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METRIC <workspace>.<action_name>.<activation>.memory.rss 53018624 1512489781
METRIC <workspace>.<action_name>.<activation>.memory.heapTotal 34463744 1512489781
METRIC <workspace>.<action_name>.<activation>.memory.heapUsed 16955224 1512489781
METRIC <workspace>.<action_name>.<activation>.memory.external 987361 1512489781
METRIC <workspace>.<action_name>.<activation>.error 0 1512489781
METRIC <workspace>.<action_name>.<activation>.coldstart 0 1512489781
METRIC <workspace>.<action_name>.<activation>.cpu.user 177 1512489781
METRIC <workspace>.<action_name>.<activation>.cpu.system 2 1512489781
METRIC <workspace>.<action_name>.<activation>.time.start 1511605588388 1512489781
METRIC <workspace>.<action_name>.<activation>.time.end 1511605588468 1512489781
METRIC <workspace>.<action_name>.<activation>.time.duration 80 1512489781

Once you are collecting metrics, you need a monitoring service to forward them to…

monitoring service

We’re going to look at collecting and visualising metrics using the IBM Cloud Monitoring Service.

Use the IBM® Cloud Monitoring service to expand your collection and retention capabilities when working with metrics, and to be able to define rules and alerts that notify you of conditions that require attention.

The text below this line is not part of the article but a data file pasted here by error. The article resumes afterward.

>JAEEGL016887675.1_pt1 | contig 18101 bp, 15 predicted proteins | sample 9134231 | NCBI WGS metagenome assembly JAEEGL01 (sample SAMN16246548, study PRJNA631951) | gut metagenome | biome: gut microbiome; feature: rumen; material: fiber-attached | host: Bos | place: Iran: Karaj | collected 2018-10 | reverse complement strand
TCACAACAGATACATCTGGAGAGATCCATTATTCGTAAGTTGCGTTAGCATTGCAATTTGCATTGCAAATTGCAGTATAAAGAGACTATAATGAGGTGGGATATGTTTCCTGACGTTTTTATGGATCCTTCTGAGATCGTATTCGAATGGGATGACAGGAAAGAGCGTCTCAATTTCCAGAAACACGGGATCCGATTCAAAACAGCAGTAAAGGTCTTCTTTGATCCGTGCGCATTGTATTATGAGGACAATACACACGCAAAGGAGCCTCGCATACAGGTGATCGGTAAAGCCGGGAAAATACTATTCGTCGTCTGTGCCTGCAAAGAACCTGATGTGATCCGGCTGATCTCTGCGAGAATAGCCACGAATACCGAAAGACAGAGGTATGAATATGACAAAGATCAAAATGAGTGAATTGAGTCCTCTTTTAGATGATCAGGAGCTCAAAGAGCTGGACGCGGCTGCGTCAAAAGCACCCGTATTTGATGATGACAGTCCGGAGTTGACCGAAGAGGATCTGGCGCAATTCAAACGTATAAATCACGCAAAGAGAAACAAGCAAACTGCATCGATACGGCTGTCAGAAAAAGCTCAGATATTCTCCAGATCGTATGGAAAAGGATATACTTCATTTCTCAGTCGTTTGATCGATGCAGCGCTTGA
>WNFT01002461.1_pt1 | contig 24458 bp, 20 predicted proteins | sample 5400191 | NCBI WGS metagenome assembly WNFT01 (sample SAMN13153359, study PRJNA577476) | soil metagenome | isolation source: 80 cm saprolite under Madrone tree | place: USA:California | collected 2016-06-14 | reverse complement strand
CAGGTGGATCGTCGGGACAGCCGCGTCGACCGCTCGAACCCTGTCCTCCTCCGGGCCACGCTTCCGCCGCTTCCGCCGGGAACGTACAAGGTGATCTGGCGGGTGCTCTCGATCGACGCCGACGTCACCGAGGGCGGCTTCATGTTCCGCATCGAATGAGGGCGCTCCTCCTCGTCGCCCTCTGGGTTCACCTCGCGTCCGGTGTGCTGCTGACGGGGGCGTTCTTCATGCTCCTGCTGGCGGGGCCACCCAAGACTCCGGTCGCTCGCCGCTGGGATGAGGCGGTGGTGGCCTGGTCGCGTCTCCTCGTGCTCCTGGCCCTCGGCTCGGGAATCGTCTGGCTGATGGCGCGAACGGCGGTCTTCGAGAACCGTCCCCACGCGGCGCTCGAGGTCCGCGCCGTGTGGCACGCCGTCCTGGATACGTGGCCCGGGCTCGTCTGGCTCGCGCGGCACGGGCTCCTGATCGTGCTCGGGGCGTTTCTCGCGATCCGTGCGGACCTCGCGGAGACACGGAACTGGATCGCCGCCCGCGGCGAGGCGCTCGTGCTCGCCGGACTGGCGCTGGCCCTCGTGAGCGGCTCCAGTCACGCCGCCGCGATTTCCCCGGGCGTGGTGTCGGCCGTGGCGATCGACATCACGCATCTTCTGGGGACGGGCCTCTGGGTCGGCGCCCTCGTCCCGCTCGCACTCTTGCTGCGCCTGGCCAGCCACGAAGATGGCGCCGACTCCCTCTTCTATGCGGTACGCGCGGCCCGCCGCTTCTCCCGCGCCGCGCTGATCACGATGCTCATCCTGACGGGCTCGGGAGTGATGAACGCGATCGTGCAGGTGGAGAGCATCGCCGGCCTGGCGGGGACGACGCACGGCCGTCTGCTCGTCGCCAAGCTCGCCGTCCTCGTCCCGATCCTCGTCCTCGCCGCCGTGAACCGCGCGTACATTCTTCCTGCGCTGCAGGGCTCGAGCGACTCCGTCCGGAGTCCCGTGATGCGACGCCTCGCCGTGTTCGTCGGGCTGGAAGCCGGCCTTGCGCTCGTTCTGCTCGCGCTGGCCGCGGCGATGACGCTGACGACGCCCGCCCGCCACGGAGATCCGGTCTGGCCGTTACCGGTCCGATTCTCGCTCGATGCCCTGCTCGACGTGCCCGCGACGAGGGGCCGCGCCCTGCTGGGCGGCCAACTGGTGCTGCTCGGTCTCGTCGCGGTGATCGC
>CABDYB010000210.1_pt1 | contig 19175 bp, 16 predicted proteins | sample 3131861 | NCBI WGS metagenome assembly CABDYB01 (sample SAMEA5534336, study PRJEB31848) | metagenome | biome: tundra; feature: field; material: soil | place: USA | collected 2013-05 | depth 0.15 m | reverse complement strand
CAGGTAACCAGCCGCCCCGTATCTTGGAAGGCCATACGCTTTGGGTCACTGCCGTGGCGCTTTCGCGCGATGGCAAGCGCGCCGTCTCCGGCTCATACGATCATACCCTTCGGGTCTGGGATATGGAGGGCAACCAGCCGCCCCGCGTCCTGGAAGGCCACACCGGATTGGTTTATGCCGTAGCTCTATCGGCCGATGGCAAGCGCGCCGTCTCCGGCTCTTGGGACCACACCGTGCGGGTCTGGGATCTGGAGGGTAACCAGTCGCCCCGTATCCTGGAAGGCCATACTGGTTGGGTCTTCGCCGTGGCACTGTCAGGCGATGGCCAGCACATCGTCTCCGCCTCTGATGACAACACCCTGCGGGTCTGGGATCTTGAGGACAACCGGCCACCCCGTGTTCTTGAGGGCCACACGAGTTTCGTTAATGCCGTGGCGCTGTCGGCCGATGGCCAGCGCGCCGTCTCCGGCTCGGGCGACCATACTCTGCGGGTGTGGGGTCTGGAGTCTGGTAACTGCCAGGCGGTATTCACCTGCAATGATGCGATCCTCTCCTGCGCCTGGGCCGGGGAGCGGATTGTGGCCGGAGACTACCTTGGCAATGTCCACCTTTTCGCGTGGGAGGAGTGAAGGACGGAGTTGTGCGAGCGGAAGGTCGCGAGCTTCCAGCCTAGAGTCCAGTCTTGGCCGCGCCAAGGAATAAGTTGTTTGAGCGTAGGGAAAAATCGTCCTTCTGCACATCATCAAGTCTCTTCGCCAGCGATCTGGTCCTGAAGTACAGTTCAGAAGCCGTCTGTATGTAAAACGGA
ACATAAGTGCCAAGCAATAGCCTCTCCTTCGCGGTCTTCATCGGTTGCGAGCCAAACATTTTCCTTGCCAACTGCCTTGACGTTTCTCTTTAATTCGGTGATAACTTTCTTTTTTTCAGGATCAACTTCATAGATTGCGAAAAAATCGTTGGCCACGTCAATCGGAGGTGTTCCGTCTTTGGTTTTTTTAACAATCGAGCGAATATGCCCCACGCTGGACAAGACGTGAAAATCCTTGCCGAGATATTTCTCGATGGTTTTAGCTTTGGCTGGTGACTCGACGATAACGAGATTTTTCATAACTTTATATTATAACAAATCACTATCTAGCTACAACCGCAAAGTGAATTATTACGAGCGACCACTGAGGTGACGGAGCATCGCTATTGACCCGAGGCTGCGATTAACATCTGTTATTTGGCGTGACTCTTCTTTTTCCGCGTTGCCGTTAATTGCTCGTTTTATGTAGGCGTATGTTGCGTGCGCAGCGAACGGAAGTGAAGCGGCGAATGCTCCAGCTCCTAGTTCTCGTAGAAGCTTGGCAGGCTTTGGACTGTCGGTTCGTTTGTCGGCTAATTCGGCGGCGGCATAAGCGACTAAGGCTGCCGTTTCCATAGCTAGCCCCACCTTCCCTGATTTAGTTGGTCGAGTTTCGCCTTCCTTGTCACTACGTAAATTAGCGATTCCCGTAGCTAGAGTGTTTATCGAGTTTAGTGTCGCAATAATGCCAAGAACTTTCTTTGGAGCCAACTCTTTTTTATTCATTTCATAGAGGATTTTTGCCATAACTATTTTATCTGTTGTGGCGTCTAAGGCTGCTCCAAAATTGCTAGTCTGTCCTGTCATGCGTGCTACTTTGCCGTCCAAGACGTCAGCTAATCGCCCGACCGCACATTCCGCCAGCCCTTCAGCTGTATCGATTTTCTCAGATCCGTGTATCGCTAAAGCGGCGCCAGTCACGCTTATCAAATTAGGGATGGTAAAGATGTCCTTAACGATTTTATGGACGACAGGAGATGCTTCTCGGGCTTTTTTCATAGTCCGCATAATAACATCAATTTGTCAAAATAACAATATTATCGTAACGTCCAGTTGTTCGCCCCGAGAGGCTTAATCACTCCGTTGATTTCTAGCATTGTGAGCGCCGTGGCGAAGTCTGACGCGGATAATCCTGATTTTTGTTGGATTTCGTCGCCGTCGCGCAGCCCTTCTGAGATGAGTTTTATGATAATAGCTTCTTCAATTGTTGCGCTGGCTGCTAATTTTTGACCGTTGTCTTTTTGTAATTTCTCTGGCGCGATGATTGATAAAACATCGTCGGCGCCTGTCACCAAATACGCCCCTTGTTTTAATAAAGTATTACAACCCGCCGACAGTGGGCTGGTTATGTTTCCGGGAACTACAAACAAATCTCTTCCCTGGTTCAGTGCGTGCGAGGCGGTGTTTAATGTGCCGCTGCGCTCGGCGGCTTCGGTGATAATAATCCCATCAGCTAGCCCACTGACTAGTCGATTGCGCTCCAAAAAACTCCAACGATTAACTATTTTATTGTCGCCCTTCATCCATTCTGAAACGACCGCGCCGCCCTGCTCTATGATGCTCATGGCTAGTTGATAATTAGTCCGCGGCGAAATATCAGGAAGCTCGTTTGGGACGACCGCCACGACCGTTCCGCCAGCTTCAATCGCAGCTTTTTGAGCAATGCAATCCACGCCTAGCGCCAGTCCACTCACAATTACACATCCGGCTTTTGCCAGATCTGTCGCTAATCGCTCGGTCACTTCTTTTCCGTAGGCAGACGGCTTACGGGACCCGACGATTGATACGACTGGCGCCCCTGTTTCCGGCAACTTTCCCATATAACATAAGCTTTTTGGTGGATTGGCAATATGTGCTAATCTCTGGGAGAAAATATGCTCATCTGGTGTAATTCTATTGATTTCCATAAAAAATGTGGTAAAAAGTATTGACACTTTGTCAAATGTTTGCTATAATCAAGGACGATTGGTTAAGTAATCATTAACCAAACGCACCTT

IBM Cloud Monitoring service comes with a metric collection service, Grafana-based visualisation dashboard and an alerting system.

Let’s demonstrate how to use the approaches listed above for exporting metrics to the IBM Cloud Monitoring service.

There’s an additional Node.js library to integrate the OpenWhisk Metrics library with the IBM Cloud Monitoring Service. This can forward metrics in real-time or batches (using a schedule action from a timer).

provisioning

An instance of the service must be provisioned before being used.

The service is available in multiple regions. Choose the same region as the IBM Cloud Functions instance for best performance.

Instances can be provisioned through the IBM Cloud dashboard or the IBM Cloud CLI tool.

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 $ bx cf create-service Monitoring lite my_monitoring_svc

For more details on provisioning instances of this service, please see the documentation: https://console.bluemix.net/docs/services/cloud-monitoring/how-to/provision.html#provision

authentication

IBM Cloud Monitoring supports the following authentication methods: API Key, UAA Token or IAM Token.

An API key will be used to provide authentication credentials in the examples below.

Keys can be created through the IBM Cloud dashboard or the IBM Cloud CLI tool.

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$ bx iam api-key-create metrics-key -d "API Key For Serverless Metrics"

Note: The API key is only shown at the time of creation. If the API key is lost, you must create a new API key.